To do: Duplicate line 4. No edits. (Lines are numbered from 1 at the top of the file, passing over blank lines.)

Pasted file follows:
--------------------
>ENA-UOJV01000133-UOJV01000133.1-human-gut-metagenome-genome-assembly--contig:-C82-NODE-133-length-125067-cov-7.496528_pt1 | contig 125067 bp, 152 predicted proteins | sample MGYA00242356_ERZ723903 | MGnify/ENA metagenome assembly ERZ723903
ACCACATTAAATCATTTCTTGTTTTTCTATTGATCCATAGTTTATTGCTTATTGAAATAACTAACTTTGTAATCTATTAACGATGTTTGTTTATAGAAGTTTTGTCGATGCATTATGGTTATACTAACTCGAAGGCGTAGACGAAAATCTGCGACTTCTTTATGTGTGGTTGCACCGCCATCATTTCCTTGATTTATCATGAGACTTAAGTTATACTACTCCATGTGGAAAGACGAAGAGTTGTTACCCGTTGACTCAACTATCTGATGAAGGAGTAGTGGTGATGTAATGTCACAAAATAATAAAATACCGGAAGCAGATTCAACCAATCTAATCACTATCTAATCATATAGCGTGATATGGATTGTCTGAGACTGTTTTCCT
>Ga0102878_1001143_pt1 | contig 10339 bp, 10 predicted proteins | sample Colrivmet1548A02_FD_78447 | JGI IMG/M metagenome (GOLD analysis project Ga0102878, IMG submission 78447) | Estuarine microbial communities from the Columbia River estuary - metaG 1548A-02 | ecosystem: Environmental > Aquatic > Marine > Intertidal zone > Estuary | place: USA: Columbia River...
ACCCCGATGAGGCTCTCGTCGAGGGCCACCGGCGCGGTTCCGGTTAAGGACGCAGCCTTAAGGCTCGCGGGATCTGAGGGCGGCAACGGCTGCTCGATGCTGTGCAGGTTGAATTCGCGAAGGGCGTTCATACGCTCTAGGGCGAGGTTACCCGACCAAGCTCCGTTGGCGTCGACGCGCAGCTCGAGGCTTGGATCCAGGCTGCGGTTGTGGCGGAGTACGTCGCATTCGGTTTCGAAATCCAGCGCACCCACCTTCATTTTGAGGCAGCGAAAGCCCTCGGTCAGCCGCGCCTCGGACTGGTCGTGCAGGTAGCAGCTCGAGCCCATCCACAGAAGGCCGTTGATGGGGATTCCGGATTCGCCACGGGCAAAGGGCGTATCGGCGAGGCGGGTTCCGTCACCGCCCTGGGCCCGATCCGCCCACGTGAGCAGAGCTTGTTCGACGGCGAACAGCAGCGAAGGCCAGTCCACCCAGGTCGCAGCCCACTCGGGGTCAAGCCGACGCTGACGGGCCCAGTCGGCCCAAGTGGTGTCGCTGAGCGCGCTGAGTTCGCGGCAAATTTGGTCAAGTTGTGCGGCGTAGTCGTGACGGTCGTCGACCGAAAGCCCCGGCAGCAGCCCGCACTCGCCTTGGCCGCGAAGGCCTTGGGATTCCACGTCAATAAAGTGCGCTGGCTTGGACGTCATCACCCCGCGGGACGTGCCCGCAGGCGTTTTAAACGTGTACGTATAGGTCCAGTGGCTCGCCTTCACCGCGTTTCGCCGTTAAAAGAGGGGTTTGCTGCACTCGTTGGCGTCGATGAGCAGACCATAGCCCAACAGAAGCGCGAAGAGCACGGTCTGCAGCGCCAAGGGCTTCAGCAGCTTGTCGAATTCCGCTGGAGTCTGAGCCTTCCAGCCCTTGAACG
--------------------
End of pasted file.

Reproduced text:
ACCCCGATGAGGCTCTCGTCGAGGGCCACCGGCGCGGTTCCGGTTAAGGACGCAGCCTTAAGGCTCGCGGGATCTGAGGGCGGCAACGGCTGCTCGATGCTGTGCAGGTTGAATTCGCGAAGGGCGTTCATACGCTCTAGGGCGAGGTTACCCGACCAAGCTCCGTTGGCGTCGACGCGCAGCTCGAGGCTTGGATCCAGGCTGCGGTTGTGGCGGAGTACGTCGCATTCGGTTTCGAAATCCAGCGCACCCACCTTCATTTTGAGGCAGCGAAAGCCCTCGGTCAGCCGCGCCTCGGACTGGTCGTGCAGGTAGCAGCTCGAGCCCATCCACAGAAGGCCGTTGATGGGGATTCCGGATTCGCCACGGGCAAAGGGCGTATCGGCGAGGCGGGTTCCGTCACCGCCCTGGGCCCGATCCGCCCACGTGAGCAGAGCTTGTTCGACGGCGAACAGCAGCGAAGGCCAGTCCACCCAGGTCGCAGCCCACTCGGGGTCAAGCCGACGCTGACGGGCCCAGTCGGCCCAAGTGGTGTCGCTGAGCGCGCTGAGTTCGCGGCAAATTTGGTCAAGTTGTGCGGCGTAGTCGTGACGGTCGTCGACCGAAAGCCCCGGCAGCAGCCCGCACTCGCCTTGGCCGCGAAGGCCTTGGGATTCCACGTCAATAAAGTGCGCTGGCTTGGACGTCATCACCCCGCGGGACGTGCCCGCAGGCGTTTTAAACGTGTACGTATAGGTCCAGTGGCTCGCCTTCACCGCGTTTCGCCGTTAAAAGAGGGGTTTGCTGCACTCGTTGGCGTCGATGAGCAGACCATAGCCCAACAGAAGCGCGAAGAGCACGGTCTGCAGCGCCAAGGGCTTCAGCAGCTTGTCGAATTCCGCTGGAGTCTGAGCCTTCCAGCCCTTGAACG